In November a couple of friends and I had the privilege of being invited to serve on a work crew in response to the floods. We worked in Las Animas, San Martín, clearing a road which had been blocked by a landslide.
The invitation came from friends in the mayor's office in Tonacatepeque, which teamed up with the mayor's office in San Martín to put this relief brigade together. It was part of a broad effort by municipalities which were less-affected by the rains to reach out to those who had suffered more, and, from my experience, was something the FMLN was coordinating throughout the country on those first weekends after the flooding.
The brigade was made up of community residents from throughout the area, and included about 50 people. We started out early in the morning, loading ourselves into trucks in Distrito, picking people up at a few stops, gathering more folks in Tonaca, and then making the big rendezvous at the mayor's office in San Martín. It felt like a big rally. Energy was high, red shirts were everywhere, friends greeted friends, candy was passed among truck mates.
We hit the dusty, bumpy road to the job site. Rushing water had caused a landslide to cover a road which was part of a switch-back up the hillside from the river down below. This road seemed to be the only access to a community on the other side of the river. The drive to the site was a little harrowing as the heavy trucks full of equipment and people slid on the loose dirt. As soon as we stopped, everybody hopped out, grabbed tools and got to work. It was so awesome to see grandmas working alongside big guys alongside the mayors' staff alongside a gringa and a couple of pastors.
The strategy was to clear the upper part of the switchback and to dump all of the debris down over the low side. It seemed like the lower part of the road was just going to be abandoned (a good idea, I think). I grabbed pick-axe and and started hacking away at the pile of rocks, roots, tree parts and dirt which filled the road. We developed a good rhythm, with the shovel folks scooping up the stuff we loosened up with the picks, and then the wheel-barrow guys hauling it away. I have never seen such hard-working women with pick-axes and shovels.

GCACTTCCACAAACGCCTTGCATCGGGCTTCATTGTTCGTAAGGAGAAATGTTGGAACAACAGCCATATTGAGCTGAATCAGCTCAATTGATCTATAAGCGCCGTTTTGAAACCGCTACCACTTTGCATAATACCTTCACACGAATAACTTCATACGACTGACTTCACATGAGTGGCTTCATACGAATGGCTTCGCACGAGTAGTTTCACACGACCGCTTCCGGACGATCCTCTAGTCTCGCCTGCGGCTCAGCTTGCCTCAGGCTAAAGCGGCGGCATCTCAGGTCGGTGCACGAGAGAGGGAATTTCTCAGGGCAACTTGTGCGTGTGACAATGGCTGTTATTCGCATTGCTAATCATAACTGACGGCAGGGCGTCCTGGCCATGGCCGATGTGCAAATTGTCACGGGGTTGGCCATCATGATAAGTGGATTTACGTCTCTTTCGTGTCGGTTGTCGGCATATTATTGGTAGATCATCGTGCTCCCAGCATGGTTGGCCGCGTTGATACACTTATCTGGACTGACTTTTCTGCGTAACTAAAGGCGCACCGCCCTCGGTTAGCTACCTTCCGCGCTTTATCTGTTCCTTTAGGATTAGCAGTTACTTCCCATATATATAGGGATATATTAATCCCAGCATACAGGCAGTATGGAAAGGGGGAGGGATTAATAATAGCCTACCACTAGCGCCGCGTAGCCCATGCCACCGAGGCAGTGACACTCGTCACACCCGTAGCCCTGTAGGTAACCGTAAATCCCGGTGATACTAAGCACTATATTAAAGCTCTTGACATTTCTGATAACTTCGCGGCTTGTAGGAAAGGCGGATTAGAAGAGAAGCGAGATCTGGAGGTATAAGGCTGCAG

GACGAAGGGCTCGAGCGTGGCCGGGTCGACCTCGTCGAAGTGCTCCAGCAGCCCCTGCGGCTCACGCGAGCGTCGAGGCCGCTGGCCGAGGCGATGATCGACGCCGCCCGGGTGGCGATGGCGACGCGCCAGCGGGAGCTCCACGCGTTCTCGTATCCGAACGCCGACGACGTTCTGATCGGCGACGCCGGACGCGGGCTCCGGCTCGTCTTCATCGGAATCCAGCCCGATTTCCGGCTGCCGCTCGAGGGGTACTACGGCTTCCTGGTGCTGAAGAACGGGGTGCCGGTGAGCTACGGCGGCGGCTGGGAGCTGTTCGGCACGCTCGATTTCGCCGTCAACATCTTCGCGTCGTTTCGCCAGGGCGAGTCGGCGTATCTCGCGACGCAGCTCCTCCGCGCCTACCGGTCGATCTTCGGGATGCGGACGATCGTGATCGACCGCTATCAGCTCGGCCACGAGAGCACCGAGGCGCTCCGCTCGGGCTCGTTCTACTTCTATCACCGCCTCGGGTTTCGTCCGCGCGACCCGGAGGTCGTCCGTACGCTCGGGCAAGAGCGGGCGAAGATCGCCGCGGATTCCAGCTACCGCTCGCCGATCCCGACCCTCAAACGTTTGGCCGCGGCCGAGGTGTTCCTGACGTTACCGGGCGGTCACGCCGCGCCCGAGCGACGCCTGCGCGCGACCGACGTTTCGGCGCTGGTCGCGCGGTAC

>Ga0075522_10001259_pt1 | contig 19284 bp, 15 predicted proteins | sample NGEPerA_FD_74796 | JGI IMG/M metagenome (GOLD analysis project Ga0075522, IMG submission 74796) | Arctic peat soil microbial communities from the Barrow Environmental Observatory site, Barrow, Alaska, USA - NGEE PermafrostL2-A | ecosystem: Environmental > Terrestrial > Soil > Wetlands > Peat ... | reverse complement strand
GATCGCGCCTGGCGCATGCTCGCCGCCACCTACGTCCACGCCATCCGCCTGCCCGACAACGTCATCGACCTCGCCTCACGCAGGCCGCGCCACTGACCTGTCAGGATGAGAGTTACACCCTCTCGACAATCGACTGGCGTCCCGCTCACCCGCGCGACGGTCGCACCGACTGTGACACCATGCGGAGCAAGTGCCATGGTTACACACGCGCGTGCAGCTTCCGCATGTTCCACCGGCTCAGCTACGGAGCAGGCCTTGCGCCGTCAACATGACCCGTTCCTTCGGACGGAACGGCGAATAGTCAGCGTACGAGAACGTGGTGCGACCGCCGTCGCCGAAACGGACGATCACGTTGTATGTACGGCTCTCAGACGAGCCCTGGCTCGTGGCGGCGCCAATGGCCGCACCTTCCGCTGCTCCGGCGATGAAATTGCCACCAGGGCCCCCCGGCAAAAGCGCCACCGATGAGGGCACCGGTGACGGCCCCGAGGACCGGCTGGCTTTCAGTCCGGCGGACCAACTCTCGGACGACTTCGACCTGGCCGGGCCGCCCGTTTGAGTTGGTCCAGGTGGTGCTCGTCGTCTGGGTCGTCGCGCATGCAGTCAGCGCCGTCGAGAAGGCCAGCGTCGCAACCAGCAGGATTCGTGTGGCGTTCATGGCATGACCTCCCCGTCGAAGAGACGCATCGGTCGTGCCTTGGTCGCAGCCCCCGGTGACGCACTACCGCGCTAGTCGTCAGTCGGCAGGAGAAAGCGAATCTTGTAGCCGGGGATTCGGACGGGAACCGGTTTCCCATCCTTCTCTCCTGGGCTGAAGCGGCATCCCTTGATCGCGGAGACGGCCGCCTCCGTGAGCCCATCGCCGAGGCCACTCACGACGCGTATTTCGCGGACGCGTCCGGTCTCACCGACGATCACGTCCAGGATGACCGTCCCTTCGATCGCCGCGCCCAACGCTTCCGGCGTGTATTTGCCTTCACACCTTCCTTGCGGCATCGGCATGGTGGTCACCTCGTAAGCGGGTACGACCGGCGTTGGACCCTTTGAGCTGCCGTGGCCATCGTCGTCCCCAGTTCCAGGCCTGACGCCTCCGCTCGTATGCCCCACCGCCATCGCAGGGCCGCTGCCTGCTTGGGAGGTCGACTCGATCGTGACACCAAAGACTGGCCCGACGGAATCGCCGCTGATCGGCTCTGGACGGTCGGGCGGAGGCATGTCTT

One of the challenges was the large amount of plant material tangled up in the dirt. We had to chop away at tree limbs and roots and then grab big piles of this stuff by hand and toss it over the other side. A pair of work gloves would have been a really good thing to have for this, but, spines and all, we just had to pick it up. My first encounter of the squirmy kind came as I picked up a big armload of trees and roots and spines and, from the far side of my pile, out plopped a big snake! I tossed my pile into the road and the lady next to me screamed, "¡culebra!" The big dude next to me, who had a shovel, identified the snake as a boa constrictor, and only about 5 feet long, so not too big. He held it up for me to get a photo, while the lady next to me told me that she almost peed her pants. Then, the culebra was released into the wild on the down-side of the hill so that it could go kill some rats and other bad things.